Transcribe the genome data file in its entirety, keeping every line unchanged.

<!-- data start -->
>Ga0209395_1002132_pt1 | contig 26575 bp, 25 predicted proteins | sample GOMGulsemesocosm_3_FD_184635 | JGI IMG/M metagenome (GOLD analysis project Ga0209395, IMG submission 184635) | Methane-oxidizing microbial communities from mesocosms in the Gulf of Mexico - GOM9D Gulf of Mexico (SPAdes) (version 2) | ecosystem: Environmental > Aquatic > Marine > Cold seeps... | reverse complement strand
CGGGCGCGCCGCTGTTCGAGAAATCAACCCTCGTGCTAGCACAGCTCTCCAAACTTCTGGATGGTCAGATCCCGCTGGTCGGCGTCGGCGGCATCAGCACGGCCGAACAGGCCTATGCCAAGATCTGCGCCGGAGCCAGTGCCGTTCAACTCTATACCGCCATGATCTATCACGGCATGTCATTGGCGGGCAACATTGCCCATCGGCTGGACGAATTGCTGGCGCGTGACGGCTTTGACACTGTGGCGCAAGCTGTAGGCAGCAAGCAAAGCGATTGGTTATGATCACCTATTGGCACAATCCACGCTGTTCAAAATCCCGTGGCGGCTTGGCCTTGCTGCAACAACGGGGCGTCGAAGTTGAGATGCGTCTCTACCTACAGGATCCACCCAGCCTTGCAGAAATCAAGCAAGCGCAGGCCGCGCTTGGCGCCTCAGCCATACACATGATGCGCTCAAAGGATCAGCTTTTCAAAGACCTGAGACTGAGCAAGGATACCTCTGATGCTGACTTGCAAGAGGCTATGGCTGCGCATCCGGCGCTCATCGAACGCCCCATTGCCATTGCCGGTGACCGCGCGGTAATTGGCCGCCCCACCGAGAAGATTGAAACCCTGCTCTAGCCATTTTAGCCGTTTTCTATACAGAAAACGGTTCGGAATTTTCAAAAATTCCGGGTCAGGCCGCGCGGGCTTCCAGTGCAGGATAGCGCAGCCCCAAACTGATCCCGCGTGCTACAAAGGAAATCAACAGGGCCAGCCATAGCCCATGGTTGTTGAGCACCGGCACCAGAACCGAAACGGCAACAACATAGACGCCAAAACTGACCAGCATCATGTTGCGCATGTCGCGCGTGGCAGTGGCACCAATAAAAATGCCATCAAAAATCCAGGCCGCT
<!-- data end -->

>Ga0209395_1002132_pt1 | contig 26575 bp, 25 predicted proteins | sample GOMGulsemesocosm_3_FD_184635 | JGI IMG/M metagenome (GOLD analysis project Ga0209395, IMG submission 184635) | Methane-oxidizing microbial communities from mesocosms in the Gulf of Mexico - GOM9D Gulf of Mexico (SPAdes) (version 2) | ecosystem: Environmental > Aquatic > Marine > Cold seeps... | reverse complement strand
CGGGCGCGCCGCTGTTCGAGAAATCAACCCTCGTGCTAGCACAGCTCTCCAAACTTCTGGATGGTCAGATCCCGCTGGTCGGCGTCGGCGGCATCAGCACGGCCGAACAGGCCTATGCCAAGATCTGCGCCGGAGCCAGTGCCGTTCAACTCTATACCGCCATGATCTATCACGGCATGTCATTGGCGGGCAACATTGCCCATCGGCTGGACGAATTGCTGGCGCGTGACGGCTTTGACACTGTGGCGCAAGCTGTAGGCAGCAAGCAAAGCGATTGGTTATGATCACCTATTGGCACAATCCACGCTGTTCAAAATCCCGTGGCGGCTTGGCCTTGCTGCAACAACGGGGCGTCGAAGTTGAGATGCGTCTCTACCTACAGGATCCACCCAGCCTTGCAGAAATCAAGCAAGCGCAGGCCGCGCTTGGCGCCTCAGCCATACACATGATGCGCTCAAAGGATCAGCTTTTCAAAGACCTGAGACTGAGCAAGGATACCTCTGATGCTGACTTGCAAGAGGCTATGGCTGCGCATCCGGCGCTCATCGAACGCCCCATTGCCATTGCCGGTGACCGCGCGGTAATTGGCCGCCCCACCGAGAAGATTGAAACCCTGCTCTAGCCATTTTAGCCGTTTTCTATACAGAAAACGGTTCGGAATTTTCAAAAATTCCGGGTCAGGCCGCGCGGGCTTCCAGTGCAGGATAGCGCAGCCCCAAACTGATCCCGCGTGCTACAAAGGAAATCAACAGGGCCAGCCATAGCCCATGGTTGTTGAGCACCGGCACCAGAACCGAAACGGCAACAACATAGACGCCAAAACTGACCAGCATCATGTTGCGCATGTCGCGCGTGGCAGTGGCACCAATAAAAATGCCATCAAAAATCCAGGCCGCT